I could go through the list, but you see it. On Glee, a heterosexual was probably just someone who hadn’t considered being otherwise yet (and someone who would wait for marriage would need mental help). Almost every drama has at least a character or two that is homosexual, portrayed these days not with scorn or caricature, but positively and normally.
Most of us do encounter co-workers who fit those positive descriptions. It’s the rate of encounter that is skewed.
Also, there’s a movement toward the “they’re just like us” script. In reality, it is still as true as ever that homosexuals (not individuals, but statistically as a whole) are promiscuous, even when “married,” their relationships are temporary and non-exclusive, and they cannot reproduce nor provide male-and-female parent models for children.
Do they fall in love? I imagine they do. They say they do. It’s hard not to believe them. Still, the data shows that they mean something different from what most married heterosexuals mean—where 70% remain married for life (the 50% divorce rate comes from serial divorce seekers), and of those who remain married, 75% of men and 85+% of women are never unfaithful. Homosexuals in committed relationships who have an average of 8 casual partners per year (homosexuals not in relationships average 22 casual partners per year). Few homosexual relationships are enduring (only 15 last 12 years or longer, even when not exclusive), and the vast majority end in five years or less.
And what percentage of homosexuals consider themselves to be in a “committed” relationship? Hard to estimate, but we can extrapolate from places that have been doing this “same-sex marriage” thing longer than the parts of the US that have. In Sweden, for example, there are an estimated 140,000 homosexuals in a population of 3,679,317. Sweden has been registering same-sex partnerships (civil unions) since 1995 and giving them the rights of married couples (adoption and legal child custody) since 2003. There are 1500registered same-sex couples, or 3000 individuals. That is one in every 1226 persons in the country, that’s .08% of the population.
If we extrapolate those numbers to the US, we get more individuals (240,000), but the percentage remains. For 8 out of every 1000 Americans, we are being asked to deconstruct marriage—to change it from a contract of importance because of its effect on families through procreation, longevity, exclusivity, and male-and-female parenting models into something like a contract between any two individuals claiming to be in a romantic relationship for the time being, not necessarily long term and unable to reproduce or provide any child with male-and-female parenting models.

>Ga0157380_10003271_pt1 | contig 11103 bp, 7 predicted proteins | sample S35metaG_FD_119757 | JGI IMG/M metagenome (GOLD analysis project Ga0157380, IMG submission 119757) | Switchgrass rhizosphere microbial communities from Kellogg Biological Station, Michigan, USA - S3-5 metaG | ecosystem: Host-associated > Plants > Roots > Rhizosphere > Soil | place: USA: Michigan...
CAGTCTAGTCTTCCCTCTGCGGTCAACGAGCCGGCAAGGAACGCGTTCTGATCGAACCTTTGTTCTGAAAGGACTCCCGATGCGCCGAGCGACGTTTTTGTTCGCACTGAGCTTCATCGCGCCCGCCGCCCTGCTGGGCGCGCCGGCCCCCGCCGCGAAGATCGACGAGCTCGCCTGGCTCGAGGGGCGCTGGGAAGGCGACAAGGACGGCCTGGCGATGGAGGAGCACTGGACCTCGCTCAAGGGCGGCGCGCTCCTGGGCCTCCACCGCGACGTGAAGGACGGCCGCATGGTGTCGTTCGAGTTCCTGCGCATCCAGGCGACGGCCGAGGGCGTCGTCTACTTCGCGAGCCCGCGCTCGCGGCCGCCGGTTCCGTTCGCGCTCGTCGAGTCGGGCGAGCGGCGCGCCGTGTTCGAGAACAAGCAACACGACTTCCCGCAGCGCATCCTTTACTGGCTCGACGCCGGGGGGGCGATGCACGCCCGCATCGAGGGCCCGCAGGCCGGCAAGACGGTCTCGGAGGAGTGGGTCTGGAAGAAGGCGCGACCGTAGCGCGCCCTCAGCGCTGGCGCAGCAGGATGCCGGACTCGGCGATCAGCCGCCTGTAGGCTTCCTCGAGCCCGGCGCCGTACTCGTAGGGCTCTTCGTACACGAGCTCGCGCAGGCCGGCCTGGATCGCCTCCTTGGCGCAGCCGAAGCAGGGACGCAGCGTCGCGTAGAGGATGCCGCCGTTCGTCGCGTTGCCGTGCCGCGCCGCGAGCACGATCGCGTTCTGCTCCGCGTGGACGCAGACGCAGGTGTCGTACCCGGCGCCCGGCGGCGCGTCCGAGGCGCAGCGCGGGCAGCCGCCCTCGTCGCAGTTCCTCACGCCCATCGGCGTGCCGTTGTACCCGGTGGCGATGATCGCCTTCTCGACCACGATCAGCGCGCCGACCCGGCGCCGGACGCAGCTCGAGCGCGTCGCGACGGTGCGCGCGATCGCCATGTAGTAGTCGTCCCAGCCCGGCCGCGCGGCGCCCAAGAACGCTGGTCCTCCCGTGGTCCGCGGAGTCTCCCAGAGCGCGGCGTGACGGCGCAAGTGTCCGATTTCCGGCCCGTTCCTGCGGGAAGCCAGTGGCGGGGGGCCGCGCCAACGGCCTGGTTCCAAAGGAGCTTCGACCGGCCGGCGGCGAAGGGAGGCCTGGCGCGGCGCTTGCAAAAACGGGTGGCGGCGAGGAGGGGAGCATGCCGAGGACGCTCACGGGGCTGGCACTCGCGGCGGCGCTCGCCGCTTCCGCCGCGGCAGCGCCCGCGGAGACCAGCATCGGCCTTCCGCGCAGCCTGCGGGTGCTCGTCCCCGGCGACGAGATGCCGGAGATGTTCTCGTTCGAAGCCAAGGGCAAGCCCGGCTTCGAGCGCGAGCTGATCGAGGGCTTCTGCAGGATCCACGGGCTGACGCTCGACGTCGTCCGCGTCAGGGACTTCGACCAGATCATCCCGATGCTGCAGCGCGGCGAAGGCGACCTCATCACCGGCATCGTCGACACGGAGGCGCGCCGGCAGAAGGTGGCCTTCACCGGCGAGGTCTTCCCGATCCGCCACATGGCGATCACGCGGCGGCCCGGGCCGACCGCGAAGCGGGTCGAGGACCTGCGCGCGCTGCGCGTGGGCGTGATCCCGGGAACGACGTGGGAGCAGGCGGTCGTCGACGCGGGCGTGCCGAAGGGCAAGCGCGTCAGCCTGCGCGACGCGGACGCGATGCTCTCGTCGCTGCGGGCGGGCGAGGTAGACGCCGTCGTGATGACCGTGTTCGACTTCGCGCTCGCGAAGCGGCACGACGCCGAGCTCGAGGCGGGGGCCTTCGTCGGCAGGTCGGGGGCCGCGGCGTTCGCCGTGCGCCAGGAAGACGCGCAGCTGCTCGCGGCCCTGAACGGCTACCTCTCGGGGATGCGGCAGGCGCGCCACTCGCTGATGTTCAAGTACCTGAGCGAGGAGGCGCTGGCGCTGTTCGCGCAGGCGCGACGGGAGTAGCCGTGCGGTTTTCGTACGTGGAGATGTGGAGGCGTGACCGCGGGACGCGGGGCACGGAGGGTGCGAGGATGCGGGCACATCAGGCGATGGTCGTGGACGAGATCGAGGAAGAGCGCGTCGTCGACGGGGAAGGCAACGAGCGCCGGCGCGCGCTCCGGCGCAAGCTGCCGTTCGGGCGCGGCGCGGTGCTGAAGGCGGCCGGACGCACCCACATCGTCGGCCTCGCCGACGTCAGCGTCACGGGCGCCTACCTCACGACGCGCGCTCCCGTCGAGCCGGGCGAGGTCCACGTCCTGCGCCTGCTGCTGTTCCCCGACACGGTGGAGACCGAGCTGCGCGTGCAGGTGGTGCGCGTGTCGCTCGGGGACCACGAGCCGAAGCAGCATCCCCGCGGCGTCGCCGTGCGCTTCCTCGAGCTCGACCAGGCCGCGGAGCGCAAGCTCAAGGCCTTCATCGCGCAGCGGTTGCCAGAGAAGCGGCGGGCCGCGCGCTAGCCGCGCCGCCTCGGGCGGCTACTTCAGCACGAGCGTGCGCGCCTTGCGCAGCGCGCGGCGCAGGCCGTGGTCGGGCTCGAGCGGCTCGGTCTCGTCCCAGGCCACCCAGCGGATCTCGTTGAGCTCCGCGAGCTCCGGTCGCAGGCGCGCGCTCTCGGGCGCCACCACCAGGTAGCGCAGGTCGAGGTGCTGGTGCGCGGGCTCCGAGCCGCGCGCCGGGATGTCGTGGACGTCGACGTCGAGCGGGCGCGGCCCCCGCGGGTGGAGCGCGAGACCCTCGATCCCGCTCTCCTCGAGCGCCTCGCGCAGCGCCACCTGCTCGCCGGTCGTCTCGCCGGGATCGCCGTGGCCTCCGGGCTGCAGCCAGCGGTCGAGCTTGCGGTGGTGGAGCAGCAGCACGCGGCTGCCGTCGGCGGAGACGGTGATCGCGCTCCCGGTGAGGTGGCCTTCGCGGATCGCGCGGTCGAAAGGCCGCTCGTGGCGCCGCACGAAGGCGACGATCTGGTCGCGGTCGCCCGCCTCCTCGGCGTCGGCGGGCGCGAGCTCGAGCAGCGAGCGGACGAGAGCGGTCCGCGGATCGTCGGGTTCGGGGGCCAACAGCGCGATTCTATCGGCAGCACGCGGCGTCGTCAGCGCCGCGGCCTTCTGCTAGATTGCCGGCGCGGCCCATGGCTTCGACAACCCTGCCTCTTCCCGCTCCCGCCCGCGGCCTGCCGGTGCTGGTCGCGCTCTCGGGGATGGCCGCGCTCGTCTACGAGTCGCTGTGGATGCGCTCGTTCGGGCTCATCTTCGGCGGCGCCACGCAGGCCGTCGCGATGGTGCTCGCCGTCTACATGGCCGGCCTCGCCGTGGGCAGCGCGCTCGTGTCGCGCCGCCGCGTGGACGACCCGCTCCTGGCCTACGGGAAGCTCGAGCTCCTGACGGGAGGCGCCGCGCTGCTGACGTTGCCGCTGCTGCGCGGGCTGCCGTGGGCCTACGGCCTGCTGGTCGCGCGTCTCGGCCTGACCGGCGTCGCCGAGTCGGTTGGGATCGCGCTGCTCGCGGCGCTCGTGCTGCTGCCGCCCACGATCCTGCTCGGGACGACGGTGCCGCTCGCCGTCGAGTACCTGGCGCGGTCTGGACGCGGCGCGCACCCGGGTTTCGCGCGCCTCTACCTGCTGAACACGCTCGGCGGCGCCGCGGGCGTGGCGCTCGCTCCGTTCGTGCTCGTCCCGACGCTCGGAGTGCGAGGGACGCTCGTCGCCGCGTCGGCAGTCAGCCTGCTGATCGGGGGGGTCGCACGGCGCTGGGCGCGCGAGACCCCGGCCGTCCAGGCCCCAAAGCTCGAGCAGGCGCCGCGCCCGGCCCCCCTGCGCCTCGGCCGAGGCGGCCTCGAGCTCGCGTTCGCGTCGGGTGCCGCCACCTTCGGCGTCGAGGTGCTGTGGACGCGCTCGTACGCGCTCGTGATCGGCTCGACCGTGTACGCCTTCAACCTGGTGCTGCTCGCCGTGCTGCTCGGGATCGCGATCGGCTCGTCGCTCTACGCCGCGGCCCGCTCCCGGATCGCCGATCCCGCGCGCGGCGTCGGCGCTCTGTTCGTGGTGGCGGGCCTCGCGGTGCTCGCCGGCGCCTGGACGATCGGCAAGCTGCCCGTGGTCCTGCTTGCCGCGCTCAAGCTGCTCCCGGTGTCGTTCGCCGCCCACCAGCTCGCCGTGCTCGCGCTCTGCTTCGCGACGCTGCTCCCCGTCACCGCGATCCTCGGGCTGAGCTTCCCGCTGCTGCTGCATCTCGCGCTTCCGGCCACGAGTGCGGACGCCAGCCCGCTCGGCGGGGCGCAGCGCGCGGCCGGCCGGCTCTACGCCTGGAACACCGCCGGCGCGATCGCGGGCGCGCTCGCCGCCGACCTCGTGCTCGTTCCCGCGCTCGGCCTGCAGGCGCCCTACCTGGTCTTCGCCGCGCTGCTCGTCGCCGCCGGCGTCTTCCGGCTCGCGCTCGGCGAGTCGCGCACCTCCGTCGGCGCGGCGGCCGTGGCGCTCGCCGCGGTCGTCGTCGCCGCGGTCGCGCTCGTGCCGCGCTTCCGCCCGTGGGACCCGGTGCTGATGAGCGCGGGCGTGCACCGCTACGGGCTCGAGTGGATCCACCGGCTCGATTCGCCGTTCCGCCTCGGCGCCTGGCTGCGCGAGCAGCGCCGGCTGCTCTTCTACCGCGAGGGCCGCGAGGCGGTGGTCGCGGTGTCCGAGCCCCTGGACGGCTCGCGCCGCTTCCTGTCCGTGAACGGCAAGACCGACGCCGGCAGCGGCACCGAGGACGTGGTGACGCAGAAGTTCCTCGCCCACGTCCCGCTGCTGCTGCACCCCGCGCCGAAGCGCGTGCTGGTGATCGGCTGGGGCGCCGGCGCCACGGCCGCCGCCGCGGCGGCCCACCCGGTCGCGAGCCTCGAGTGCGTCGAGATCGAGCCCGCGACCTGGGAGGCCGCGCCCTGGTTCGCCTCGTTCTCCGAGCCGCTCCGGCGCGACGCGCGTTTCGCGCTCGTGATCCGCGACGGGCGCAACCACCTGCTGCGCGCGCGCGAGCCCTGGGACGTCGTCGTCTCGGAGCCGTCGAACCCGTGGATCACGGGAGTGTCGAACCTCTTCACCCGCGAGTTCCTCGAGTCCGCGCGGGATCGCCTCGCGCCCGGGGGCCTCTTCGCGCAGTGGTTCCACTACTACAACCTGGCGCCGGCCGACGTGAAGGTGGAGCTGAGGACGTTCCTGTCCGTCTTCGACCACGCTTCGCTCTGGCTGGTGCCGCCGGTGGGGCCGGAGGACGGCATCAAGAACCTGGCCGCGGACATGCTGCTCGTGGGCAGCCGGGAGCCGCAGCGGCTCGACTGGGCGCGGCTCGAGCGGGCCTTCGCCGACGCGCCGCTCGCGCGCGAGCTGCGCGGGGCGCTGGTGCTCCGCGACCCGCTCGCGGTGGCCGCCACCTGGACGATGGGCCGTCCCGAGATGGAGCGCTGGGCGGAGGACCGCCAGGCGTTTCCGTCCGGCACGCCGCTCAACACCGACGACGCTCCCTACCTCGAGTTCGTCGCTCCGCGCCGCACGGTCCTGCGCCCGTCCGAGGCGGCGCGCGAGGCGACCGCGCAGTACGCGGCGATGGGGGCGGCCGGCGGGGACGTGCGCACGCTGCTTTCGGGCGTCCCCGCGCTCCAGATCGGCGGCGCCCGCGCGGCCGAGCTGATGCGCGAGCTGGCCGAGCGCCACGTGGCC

Let’s go back to the religious analogy for a moment. Every analogy breaks down at some point, and this one isn’t ideal, but suppose a group of about 2% of the population, say the Mormons, live a lifestyle that doesn’t include coffee. And say a subgroup of this population has an additional personal lifestyle that doesn’t even include caffeine (some Mormons actually do make this choice, but it’s personal, not part of Mormon doctrine or faith). Now suppose these 2% of the 2% insist that their lifestyle requires the greater society to do away with caffeine. No one gets to have it any more. Because it’s their “right” to live as they wish, in a world that shuns caffeine, and they claim it’s discrimination for the greater majority to deprive them of such a world.
I would say that marriage, with its influence on family—the basic unit of civilization—is more important to us than whether we have Coke, Pepsi, or Barq’s Root Beer. But the popular culture is dismissive of marriage as if it never had any value.
Think about the numbers as you watch the two short clips here of Ryan Anderson answering the question, “Why should I, as a gay man, be denied the same right to file a joint tax return with my potential husband that a straight couple has?”
Marriage still matters. No homosexual has been “banned” from marriage—but they are choosing not to engage in marriage as it has always existed, and are insisting instead that we redefine marriage to suit that 2% of the 2%. Their voice has been loud. It’s time we, the too silent 98% speak up while we still can.
 Xiridou, Maria, et al, “The Contribution of Steady and Casual Partnerships to the Incidence of HIV infection among Homosexual Men in Amsterdam,” 1029-1038 AIDS, 17 (7) May 2, 2003. “Those with a steady partner and those without reported having an average of 8 and 22 casual partners per year, respectively.”
 McWhirter, David P., and Andrew M. Mattison, The Male Couple: How Relationships Develop (Englewood Cliffs, New Jersey: Prentice-Hall, 1984), pp. 252, 3. They reported that in a study of 156 males in homosexual relationships lasting from one to 37 years, only 7 couples have a totally exclusive sexual relationship, and these men all have been together for less than five years. Stated another way, all couples with a relationship lasting more than five years have incorporated some provision for outside sexual activity in their relationships. No “monogamous” relationship among men longer than the ones set out in this book have been documented.